Take one row stack to the sewing machine, and grab the top two sandwiches. With backs touching and the leftmost piece facing up, sew along the right edge just inside the fringe (the fringe should be to the right of the needle). Make sure the fringe lays flat, or you could end up with fringe on the back of your quilt. (Don’t worry if a little bit pops out the back — you can use your scissors to cut it off.)
Repeat for the next two sandwiches in that row, and for the last two.
Now that you have three groups of two blocks, reference your layout picture and sew the first two groups together.
Complete the row by sewing the last group on. Sew each row following these steps.
Note: Make sure all your fringe is on the front side! This is sometimes hard to remember if you are used to your seams being on the back — you want the fringe to end up on the front of your quilt, not the back.
Step 5: Sew the rows together
Grab your top two rows. With backs touching and the topmost row facing up, prepare to sew along the bottom edge of the topmost row.
Line up the seams. You can pinch and wiggle them together and feel them “lock” into place with each other. Pin once on either side of the seams. Do this across the whole row. Bring the two rows (now pinned together) to the sewing machine, with the topmost row facing up.
Sew along the bottom (pinned) edge of the topmost row just inside the fringe (the fringe should be to the right of the needle). Don’t sew over your pins — pull them out as they approach the needle.
Note: Make sure the back sides of your rows are together to keep the fringe on the front of the quilt!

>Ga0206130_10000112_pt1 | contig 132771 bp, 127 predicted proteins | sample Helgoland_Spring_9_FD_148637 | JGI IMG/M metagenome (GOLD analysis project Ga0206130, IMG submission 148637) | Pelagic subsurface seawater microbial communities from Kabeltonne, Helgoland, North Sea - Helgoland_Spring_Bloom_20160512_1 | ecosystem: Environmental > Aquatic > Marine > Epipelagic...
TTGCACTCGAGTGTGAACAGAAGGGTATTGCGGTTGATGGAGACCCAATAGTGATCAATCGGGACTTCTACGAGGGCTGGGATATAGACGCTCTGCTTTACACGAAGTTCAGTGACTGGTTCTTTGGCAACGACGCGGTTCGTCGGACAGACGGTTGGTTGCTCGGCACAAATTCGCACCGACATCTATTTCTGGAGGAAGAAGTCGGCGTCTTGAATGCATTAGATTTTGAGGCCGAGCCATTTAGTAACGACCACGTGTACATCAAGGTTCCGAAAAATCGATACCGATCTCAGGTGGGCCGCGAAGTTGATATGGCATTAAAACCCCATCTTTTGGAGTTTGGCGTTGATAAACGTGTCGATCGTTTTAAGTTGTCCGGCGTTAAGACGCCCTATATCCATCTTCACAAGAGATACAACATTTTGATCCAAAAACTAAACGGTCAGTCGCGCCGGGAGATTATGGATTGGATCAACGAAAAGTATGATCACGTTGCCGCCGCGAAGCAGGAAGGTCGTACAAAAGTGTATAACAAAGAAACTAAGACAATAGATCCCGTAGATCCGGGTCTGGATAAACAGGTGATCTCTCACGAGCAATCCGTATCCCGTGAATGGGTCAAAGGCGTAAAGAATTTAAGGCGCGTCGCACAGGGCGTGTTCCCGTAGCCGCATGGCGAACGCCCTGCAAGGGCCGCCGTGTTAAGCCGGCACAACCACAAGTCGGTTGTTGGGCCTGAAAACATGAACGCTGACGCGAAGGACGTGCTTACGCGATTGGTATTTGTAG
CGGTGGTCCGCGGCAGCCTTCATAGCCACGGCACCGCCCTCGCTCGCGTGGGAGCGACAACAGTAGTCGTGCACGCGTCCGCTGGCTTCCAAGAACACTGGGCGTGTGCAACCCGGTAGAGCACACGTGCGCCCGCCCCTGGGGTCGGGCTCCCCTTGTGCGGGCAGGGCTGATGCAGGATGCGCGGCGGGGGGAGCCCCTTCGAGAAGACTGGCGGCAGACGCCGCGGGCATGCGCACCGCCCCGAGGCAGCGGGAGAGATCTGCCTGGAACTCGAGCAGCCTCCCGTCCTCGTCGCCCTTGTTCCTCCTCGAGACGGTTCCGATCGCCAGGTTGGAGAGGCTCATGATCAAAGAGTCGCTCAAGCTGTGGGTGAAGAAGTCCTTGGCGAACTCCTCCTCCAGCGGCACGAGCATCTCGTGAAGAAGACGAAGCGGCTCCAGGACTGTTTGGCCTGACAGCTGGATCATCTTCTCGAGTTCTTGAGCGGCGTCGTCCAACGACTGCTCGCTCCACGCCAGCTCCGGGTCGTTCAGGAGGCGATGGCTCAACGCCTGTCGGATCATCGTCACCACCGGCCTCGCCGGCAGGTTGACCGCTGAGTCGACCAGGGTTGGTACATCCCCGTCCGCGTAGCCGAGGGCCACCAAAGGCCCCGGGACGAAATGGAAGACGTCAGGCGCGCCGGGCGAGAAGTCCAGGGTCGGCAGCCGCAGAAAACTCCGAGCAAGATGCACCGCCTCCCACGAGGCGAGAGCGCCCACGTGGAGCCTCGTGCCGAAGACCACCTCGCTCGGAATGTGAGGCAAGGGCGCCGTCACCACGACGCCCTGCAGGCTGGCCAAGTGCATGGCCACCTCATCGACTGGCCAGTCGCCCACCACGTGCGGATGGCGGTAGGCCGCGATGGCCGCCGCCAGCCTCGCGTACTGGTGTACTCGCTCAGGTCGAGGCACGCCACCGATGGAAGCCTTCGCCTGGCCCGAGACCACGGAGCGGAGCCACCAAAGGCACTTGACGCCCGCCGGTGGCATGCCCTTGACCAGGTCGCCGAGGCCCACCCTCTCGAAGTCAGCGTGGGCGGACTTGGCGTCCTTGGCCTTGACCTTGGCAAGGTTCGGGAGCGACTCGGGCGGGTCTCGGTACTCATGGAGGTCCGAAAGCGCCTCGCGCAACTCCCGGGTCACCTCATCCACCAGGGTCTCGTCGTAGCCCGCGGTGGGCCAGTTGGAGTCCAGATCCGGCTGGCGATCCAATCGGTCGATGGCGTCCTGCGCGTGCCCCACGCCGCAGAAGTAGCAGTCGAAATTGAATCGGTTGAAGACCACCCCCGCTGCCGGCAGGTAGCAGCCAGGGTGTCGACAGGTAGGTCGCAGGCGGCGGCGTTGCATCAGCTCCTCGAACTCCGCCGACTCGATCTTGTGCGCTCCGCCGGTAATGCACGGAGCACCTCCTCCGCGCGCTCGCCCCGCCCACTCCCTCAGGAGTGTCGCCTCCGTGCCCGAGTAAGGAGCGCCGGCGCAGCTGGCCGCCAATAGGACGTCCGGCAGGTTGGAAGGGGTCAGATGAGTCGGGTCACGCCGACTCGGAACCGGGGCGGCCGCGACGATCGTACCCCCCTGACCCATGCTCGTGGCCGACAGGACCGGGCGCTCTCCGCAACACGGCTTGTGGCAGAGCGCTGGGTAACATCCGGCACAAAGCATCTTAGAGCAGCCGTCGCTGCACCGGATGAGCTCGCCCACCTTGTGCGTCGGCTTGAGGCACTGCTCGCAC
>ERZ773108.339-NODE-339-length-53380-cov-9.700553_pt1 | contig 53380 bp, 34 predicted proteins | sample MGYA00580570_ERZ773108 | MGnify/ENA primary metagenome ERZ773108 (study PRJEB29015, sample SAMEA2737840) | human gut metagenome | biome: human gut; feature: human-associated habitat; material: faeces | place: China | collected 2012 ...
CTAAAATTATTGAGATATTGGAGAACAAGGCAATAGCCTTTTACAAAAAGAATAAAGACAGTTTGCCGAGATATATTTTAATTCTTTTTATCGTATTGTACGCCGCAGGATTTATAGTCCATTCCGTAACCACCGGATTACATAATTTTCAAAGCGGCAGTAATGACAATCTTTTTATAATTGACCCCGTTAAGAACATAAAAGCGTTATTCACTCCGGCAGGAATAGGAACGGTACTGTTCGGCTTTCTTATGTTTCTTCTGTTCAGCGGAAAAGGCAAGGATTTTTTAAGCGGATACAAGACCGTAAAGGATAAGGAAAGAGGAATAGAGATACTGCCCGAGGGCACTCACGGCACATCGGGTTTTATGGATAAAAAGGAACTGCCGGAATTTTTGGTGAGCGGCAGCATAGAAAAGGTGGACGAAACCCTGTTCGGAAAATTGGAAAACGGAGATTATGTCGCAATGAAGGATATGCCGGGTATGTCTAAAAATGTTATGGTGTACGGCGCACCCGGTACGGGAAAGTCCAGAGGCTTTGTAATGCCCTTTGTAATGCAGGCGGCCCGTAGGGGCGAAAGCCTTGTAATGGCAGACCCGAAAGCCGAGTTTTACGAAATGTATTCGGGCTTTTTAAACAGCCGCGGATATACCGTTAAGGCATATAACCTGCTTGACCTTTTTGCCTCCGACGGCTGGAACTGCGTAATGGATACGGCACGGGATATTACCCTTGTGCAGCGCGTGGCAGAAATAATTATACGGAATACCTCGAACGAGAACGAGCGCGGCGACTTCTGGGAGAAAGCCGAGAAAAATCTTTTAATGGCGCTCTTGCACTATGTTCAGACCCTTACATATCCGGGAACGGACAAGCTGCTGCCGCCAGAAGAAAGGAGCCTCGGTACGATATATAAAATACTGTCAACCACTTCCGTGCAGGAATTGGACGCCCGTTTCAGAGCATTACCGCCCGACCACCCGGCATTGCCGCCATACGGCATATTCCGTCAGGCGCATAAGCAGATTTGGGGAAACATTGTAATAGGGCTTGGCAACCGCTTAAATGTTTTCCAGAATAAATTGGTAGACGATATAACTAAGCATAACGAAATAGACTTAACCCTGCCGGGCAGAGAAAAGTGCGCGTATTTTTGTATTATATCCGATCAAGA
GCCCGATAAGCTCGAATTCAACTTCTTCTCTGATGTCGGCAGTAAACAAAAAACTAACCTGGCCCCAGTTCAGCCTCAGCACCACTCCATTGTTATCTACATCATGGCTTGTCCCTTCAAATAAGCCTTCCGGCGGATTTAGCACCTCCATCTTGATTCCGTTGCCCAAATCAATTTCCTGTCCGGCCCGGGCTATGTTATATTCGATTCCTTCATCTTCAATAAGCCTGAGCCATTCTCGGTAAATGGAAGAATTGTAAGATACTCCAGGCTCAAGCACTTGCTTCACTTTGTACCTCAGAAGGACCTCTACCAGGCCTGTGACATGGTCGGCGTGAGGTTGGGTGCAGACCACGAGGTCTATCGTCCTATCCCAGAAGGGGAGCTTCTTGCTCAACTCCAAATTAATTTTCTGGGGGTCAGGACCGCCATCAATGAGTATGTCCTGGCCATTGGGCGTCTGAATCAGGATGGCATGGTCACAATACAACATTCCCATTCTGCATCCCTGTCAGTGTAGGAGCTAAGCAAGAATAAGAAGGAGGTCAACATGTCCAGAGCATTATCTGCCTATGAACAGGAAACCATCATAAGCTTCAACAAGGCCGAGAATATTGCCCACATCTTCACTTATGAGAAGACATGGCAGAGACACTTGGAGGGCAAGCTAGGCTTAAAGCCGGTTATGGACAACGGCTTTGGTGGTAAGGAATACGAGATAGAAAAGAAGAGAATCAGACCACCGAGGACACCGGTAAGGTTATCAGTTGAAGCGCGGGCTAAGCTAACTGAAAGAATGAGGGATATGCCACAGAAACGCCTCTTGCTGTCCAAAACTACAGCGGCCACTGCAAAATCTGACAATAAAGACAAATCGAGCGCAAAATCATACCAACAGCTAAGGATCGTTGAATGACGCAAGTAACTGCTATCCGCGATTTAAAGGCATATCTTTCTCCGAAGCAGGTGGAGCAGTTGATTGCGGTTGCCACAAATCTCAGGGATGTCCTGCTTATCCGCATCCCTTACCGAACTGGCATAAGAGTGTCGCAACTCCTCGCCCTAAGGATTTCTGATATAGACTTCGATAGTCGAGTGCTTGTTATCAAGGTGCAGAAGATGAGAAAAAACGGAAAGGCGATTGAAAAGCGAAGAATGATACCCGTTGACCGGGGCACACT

Repeat for the next two rows, and the two rows after that. One last row should be left over. Sew it to the bottom of the third set of rows.
Now you will have two groups of two rows and one group of three rows. Sew the top two groups together, and then sew on the bottom group.
It is easier to sew the rows in groups like this to help keep the bulk of the quilt down until the end. Again, keep referencing your picture to make sure you have the pattern the way you want it.
Step 6: Sew around the perimeter
Sew around the entire perimeter of your quilt, just inside the fringe. I like to go around twice. Remember to start and end with a backstitch.
Step 7: Check your seams
Look at the back of your quilt and make sure you are happy with all of your seams.
If any seams are loose, you can tighten them up by spot sewing. Figure out where the loose spot is on the front of the quilt, and sew a little farther away from the fringe in that area.
If you have stray fringe in the back of your quilt, take your sharp scissors and cut very close to the back — being careful not to cut the back fabric. Sometimes fringe that strays to the back of the quilt makes fringe loops on the front. If you see any of those, just cut them open.
The fringe will fluff up with washing and disguise all of these fixes.
Step 8: Wash and dry your quilt
Before washing your quilt, put it into the pillow case that came in your kit. This will help prevent lint and threads from taking over your washing machine! Many people like to bring rag quilts to the laundromat for the first few washings, as there will be a lot of lint.
Wash your quilt, then take the wet quilt outside and shake as much of the lint off as you can. There will be a lot of lint. Did I mention there will be lint? Then shake the lint out the pillowcase. Put your quilt in the dryer (not in the pillow case). More lint will come out in the dryer.
If you are giving the quilt as a gift, wash it and dry it a second time the same way. The quilt will continue to fray and become softer with each washing. Expect wrinkles — they are a natural part of rag quilts. Your finished quilt will look something like this: